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Renewable energy pilot project launches in Vietnam for apparel sector

YarnsandFibers News Bureau 2021-11-26 13:42:17 – Vietnam

The Apparel Impact Institute (Aii), the Clean Energy Investment Accelerator (CEIA), and IDH – The Sustainable Trade Initiative are excited to announce the start of a rooftop solar pilot project in Vietnam. The project employs an aggregated procurement strategy to increase the use of clean energy in the garment supply chain.

A number of apparel brands, including New Balance, Arc'teryx, Columbia, H&M Group, Gap Inc., Icebug, lululemon, and Target Corporation are participating in a joint renewable energy pilot project, which aims to bring together 10 to 20 manufacturing suppliers in a group request for proposals (RFP) process for rooftop solar solutions in Vietnam.

HSBC Holdings plc and IDH – The Sustainable Trade Initiative, two charitable funders, are helping to develop and disseminate publicly available garment sector tools and resources developed through this project.

This collaborative strategy to finding rooftop solar solutions for multiple garment manufacturers in a single joint RFP has a number of advantages. By employing a systematic approach to site evaluation and RFP preparation, brands and suppliers gain process efficiencies and save time. Due to the RFP's package of numerous pre-vetted customer sites, solar vendors see efficiencies as well. Economies of scale produced by combining multiple megawatts of projects under one procurement provide increased cost reductions for textile manufacturers and better financing choices for solar suppliers.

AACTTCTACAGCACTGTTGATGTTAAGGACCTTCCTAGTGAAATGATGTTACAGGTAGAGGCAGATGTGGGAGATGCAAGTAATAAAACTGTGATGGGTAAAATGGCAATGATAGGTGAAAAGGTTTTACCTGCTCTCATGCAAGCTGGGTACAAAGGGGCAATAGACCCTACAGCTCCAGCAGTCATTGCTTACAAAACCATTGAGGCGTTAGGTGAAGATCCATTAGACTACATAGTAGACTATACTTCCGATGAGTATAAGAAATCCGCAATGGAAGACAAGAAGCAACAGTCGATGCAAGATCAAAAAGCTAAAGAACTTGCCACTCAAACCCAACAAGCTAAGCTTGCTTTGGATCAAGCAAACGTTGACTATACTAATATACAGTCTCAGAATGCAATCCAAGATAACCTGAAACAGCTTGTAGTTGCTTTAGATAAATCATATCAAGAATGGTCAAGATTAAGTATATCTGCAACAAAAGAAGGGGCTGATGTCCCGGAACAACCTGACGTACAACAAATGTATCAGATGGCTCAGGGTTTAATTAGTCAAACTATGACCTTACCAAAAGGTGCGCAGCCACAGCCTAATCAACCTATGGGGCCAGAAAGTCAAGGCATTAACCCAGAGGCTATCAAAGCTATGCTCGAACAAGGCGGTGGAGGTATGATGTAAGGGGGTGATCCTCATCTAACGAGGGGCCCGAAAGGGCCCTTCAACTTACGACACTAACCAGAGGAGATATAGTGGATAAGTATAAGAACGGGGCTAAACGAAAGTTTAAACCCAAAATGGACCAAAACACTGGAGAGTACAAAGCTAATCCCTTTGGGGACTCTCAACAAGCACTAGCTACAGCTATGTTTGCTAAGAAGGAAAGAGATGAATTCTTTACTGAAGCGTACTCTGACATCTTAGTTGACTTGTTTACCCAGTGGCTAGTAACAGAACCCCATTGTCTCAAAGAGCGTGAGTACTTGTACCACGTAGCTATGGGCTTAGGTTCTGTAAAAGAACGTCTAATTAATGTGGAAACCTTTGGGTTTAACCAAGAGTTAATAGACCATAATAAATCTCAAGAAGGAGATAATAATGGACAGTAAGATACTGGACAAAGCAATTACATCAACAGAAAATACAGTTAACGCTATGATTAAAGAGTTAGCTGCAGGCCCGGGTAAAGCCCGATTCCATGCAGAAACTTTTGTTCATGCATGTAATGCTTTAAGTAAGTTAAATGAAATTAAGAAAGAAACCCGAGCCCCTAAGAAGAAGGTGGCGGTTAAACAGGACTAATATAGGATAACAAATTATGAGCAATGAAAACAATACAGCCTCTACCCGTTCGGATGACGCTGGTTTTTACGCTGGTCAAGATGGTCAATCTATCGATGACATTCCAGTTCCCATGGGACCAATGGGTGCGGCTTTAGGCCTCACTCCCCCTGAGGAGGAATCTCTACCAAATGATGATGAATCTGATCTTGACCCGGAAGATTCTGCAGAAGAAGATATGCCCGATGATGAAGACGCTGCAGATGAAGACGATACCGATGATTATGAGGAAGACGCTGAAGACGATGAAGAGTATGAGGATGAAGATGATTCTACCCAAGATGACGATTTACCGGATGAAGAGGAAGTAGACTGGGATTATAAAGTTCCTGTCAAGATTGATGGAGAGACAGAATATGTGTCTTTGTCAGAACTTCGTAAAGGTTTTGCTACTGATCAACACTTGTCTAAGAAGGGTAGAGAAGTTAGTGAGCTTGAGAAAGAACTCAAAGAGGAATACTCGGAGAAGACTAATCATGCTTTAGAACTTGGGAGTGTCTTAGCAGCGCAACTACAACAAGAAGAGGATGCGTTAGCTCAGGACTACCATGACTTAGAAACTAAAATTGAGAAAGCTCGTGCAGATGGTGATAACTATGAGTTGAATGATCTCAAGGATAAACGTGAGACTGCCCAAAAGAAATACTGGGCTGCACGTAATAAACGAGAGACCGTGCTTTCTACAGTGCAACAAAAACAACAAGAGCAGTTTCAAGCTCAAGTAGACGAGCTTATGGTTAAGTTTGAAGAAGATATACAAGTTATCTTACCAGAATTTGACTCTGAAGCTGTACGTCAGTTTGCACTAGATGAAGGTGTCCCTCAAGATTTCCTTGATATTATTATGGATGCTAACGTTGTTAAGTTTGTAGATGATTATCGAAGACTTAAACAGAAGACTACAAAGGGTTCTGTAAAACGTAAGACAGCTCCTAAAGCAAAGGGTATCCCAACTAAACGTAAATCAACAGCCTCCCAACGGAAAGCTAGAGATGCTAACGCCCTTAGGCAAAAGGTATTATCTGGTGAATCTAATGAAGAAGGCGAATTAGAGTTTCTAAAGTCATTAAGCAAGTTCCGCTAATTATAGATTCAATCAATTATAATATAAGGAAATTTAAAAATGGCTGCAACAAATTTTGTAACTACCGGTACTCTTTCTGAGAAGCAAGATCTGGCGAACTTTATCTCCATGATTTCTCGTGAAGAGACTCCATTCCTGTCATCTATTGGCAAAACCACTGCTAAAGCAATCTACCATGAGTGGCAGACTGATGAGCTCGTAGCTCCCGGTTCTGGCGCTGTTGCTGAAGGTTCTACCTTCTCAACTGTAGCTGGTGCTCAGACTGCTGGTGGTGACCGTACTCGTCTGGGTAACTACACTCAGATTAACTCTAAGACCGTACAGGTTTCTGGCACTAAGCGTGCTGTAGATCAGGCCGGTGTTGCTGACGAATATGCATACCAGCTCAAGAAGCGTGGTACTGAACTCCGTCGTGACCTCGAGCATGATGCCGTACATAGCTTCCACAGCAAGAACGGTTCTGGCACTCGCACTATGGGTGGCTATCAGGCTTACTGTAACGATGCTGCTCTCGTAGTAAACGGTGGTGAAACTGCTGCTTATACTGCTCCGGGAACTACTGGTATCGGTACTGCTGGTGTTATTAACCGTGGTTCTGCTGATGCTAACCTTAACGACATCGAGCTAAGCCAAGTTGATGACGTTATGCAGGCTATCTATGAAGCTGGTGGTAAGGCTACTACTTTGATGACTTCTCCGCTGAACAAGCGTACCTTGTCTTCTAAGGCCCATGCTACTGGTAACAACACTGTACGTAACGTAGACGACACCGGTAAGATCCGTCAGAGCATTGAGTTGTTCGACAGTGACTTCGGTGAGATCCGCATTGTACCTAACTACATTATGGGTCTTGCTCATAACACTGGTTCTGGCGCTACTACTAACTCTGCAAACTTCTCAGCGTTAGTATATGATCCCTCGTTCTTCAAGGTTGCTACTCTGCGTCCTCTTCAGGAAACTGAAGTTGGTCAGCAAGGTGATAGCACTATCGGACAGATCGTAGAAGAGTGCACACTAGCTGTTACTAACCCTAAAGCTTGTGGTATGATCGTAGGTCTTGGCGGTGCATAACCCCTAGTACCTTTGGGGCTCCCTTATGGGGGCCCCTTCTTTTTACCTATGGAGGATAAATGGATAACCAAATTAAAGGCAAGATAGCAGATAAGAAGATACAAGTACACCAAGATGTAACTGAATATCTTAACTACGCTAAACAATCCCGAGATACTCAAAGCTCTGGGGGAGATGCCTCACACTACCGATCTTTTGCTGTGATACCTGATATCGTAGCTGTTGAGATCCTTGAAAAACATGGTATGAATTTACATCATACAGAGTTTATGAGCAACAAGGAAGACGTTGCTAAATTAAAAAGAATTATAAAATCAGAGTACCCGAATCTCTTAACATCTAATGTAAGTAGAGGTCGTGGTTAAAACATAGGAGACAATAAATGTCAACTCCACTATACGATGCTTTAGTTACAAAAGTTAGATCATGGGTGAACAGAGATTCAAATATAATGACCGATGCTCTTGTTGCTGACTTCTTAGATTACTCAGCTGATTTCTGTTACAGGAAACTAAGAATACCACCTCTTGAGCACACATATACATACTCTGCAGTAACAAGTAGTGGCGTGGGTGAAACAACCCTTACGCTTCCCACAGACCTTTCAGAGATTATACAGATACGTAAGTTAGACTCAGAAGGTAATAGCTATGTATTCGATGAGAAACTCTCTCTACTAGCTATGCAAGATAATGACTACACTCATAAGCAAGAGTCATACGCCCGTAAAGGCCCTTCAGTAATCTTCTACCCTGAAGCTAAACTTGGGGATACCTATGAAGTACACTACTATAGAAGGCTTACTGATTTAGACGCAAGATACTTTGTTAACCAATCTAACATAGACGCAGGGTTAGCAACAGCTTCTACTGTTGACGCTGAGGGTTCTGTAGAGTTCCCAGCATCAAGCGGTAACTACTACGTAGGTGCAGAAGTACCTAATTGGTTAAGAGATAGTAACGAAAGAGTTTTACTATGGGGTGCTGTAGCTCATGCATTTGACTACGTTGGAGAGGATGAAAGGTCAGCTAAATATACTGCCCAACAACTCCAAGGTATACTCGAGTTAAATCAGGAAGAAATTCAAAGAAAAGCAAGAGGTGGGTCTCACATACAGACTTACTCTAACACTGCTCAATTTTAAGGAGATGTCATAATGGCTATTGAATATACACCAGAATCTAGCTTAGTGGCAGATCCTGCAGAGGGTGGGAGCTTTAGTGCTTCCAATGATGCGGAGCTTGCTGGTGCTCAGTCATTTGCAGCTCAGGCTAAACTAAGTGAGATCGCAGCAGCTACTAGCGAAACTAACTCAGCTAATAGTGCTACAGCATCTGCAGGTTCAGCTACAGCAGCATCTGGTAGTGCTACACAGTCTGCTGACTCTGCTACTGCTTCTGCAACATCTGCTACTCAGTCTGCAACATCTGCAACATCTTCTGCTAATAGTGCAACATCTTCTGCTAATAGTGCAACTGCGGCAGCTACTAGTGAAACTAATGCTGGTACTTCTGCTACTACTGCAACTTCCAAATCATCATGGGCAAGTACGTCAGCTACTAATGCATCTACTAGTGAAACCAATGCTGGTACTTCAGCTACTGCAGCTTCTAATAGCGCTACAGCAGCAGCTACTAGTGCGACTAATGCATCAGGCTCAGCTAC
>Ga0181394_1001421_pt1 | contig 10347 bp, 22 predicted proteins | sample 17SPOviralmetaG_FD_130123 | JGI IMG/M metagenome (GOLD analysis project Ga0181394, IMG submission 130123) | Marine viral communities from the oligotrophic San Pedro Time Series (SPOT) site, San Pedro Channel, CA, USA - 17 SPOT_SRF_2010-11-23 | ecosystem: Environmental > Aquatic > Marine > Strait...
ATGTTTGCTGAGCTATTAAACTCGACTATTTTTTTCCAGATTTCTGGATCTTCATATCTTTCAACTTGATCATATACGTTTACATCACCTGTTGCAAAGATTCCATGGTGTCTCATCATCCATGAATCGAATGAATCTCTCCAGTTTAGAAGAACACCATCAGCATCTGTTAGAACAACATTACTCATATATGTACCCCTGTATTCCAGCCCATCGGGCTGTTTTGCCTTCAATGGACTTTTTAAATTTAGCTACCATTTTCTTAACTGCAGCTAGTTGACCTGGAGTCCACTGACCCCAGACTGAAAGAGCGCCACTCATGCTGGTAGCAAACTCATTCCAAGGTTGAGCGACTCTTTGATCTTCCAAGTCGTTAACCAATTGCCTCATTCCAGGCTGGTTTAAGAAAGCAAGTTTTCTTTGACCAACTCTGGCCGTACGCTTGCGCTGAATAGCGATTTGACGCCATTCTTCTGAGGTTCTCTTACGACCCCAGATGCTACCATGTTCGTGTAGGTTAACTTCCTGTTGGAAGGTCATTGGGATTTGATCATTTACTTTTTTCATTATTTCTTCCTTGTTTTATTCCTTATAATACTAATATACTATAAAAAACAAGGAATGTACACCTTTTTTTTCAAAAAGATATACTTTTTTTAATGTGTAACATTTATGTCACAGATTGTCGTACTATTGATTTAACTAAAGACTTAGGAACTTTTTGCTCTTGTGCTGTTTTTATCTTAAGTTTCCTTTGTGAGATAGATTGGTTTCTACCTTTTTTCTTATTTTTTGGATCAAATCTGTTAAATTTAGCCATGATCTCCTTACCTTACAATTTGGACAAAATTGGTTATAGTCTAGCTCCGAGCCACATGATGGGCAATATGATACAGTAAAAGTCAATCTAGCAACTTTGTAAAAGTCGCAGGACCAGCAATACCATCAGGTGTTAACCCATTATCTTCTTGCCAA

This Aii-CEIA-IDH collaboration will be leveraged to create a publicly accessible methodology, best practices, and knowledge products (tools, templates, etc.) to enable deeper knowledge sharing and replication across the clothing supply chain in Vietnam and other targeted nations.

One of the project's main goals will be to create a globally reproducible model for spreading renewable energy across the garment sector in key manufacturing countries.

Transitioning manufacturing to renewable energy, according to the Aii-CEIA-IDH partners, is a significant driver in the clothing industry's ability to meet science-based climate goals. Many manufacturers considering clean energy purchase, however, find challenges navigating complex procurement processes, dedicating capital, and arranging finance.

The partners said that an innovative idea is to aggregate suppliers' clean energy procurement interests to drive procurement efficiency through bundled demand, promote knowledge and best practices sharing, and, in the end, dramatically scale renewable energy use across the garment supply chain," the partners stated. This notion is being put into effect in Vietnam through a new renewable energy pilot program.

In a joint statement of support for Vietnam's high-ambition power development planning, all of the apparel companies involved in the project said they, the undersigned, are a group of international and local businesses doing business in Vietnam, and they urge the Vietnamese government to adopt and implement a Power Development Plan VIII ("PDP8") that prioritizes renewable energy investment and speeds up the country's clean energy transition. Their companies hope that clean energy investment and deployment would be prioritized in the Government of Vietnam's power development planning and policy decisions.

It concluded with a suggestion that the Vietnamese government continues to prioritize ambitious clean energy targets through a supportive renewable energy policy environment that allows Vietnam to increase its clean energy prospects.

The brands and businesses stated that they are ready to work with the Vietnamese government and other market stakeholders to unlock investment, meet goals on a faster timeframe, and scale Vietnam's sustainable, resilient, and cheap energy transition.

The aggregated procurement approach is expected to hasten the industry's decarbonization and make renewable energy procurement available to a broader range of sector stakeholders who may have previously been too small or under-resourced to secure attractive power purchase agreements (PPAs) on their own.

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